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Eremaea acutifolia facts for kids

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Rusty eremaea
Eremaea acutifolia.jpg
Conservation status

Priority Three — Poorly Known Taxa (DEC)
Scientific classification
Genus:
Eremaea (plant)
Species:
acutifolia
Synonyms

Melaleuca acrifolia Craven & R.D.Edwards

Eremaea acutifolia, commonly known as rusty eremaea is a plant in the myrtle family, Myrtaceae and is endemic to the south-west of Western Australia. It is a small shrub with needle-like leaves and which bears orange-coloured flowers on short side branches and fruits with a surface that is rough to the touch.

Description

Eremaea acutifolia is an erect to spreading shrub which sometimes grows to a height of 0.7 metres (2 ft) and which, unlike some others in the genus, lacks a lignotuber. The leaves are linear to narrow elliptic in shape, 3.6–9.5 millimetres (0.1–0.4 in) long, 0.5–1.2 millimetres (0.02–0.05 in) wide and have a single prominent vein visible on the lower surface.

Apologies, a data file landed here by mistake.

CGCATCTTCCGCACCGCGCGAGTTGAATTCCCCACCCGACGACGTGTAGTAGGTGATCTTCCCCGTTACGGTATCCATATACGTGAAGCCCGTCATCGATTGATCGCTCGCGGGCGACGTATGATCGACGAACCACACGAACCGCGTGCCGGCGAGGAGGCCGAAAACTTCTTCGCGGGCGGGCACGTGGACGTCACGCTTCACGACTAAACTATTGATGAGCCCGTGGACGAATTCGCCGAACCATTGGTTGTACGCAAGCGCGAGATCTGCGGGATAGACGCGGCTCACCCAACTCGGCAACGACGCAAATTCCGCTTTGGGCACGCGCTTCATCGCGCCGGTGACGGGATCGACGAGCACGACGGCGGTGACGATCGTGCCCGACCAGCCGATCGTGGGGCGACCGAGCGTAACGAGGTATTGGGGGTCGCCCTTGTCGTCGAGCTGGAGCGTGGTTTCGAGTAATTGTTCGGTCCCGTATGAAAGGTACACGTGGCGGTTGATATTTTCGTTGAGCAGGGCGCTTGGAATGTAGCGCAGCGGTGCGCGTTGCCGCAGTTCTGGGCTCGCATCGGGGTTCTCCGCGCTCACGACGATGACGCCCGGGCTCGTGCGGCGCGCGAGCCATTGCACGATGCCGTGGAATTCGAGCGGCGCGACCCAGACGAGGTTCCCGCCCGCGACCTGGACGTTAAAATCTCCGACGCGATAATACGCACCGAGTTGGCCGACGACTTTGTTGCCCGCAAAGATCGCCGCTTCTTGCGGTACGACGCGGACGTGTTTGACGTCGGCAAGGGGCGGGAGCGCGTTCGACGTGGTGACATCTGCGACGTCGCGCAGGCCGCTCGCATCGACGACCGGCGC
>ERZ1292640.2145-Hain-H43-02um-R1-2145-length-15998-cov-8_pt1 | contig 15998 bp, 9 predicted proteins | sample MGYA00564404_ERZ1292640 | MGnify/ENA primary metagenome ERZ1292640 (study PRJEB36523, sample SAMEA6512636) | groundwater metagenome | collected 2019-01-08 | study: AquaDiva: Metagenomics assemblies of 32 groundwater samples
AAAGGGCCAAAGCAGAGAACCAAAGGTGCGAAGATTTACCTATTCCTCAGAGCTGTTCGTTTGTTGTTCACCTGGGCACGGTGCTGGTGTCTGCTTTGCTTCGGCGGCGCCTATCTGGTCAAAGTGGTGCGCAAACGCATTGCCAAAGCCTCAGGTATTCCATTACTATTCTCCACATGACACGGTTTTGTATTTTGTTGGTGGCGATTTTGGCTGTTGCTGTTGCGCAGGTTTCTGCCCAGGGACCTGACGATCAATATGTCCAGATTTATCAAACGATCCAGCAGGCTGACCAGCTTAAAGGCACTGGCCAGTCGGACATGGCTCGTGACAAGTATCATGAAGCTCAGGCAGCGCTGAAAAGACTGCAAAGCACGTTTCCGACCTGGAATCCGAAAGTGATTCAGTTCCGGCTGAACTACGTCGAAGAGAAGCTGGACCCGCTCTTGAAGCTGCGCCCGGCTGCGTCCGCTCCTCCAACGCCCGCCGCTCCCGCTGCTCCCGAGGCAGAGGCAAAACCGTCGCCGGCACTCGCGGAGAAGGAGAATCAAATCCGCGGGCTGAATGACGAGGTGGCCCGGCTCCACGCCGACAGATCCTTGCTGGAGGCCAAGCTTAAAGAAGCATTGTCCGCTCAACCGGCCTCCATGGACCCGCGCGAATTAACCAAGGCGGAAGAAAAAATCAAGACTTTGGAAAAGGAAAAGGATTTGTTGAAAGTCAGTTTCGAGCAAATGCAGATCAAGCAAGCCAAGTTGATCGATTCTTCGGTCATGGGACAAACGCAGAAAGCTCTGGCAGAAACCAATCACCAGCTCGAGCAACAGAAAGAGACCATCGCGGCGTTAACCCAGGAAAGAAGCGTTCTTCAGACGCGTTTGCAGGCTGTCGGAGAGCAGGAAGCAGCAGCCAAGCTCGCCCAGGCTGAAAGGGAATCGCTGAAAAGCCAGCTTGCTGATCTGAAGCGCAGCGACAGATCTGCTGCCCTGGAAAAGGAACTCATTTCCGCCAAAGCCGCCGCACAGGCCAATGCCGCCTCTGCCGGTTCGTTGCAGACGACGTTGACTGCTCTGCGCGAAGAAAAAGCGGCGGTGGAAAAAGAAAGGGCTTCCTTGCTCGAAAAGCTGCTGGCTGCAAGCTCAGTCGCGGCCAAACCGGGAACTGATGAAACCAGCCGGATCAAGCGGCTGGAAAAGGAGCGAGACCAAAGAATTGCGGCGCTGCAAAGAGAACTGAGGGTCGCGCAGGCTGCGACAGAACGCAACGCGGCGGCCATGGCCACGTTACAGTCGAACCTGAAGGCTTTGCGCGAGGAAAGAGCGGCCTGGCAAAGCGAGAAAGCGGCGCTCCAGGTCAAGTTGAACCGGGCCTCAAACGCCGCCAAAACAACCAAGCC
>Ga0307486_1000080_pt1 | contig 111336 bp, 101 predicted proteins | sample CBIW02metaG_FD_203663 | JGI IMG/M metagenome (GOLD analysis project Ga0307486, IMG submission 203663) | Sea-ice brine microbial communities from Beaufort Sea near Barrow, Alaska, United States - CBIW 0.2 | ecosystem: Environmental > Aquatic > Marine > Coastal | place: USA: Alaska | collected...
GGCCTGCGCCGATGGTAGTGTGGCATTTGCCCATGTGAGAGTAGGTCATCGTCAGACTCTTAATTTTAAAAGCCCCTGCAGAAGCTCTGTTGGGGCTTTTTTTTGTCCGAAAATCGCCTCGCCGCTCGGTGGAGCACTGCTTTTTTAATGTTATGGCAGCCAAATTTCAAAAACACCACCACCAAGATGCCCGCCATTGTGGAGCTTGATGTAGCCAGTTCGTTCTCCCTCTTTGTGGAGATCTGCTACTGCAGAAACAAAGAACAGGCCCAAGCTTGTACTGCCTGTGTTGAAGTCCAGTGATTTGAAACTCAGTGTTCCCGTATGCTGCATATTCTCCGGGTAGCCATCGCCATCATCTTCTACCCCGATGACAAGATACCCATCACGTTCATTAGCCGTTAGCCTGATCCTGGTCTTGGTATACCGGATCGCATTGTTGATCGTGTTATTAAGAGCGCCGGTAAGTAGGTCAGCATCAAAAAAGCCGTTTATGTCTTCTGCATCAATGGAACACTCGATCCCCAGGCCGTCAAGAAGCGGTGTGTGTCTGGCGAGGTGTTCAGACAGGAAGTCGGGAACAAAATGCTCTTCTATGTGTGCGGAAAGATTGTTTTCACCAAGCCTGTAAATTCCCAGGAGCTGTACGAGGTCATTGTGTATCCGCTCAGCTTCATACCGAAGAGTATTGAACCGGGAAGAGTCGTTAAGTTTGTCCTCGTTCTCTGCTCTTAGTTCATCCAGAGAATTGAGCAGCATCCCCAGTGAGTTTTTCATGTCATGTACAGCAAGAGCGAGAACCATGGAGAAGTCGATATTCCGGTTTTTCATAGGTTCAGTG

The flowers are usually orange, rarely dark pink and are on the ends of short side branches off the previous year's wood. The flowers occur singly, rarely two together. There are 5 sepals which are hairy on the outside surface and 5 petals 3–4 millimetres (0.1–0.2 in) long. The stamens are arranged in 5 bundles, each containing 28 to 34 stamens. Flowering occurs from August to November and is followed by fruits which are woody capsules. The capsules are 3.5–6 millimetres (0.1–0.2 in) long, shaped like an inverted cone and are rough or lumpy on the outer surface.

Taxonomy and naming

Eremaea acutifolia was first formally described in 1860 by Ferdinand von Mueller in Fragmenta Phytographiae Australiae. The specific epithet (acutifolia) is from the Latin acutus meaning "sharp" or "pointed" and folium meaning "a leaf" referring to the pointed leaves of this species.

Distribution and habitat

Eremaea acutifolia is only found in a small area east of Geraldton in the Avon Wheatbelt and Geraldton Sandplains biogeographic regions. It grows in sand on sandplains.

Conservation

Eremaea acutifolia is classified as "Priority Three" by the Western Australian Government Department of Parks and Wildlife meaning that it is poorly known and known from only a few locations but is not under imminent threat.

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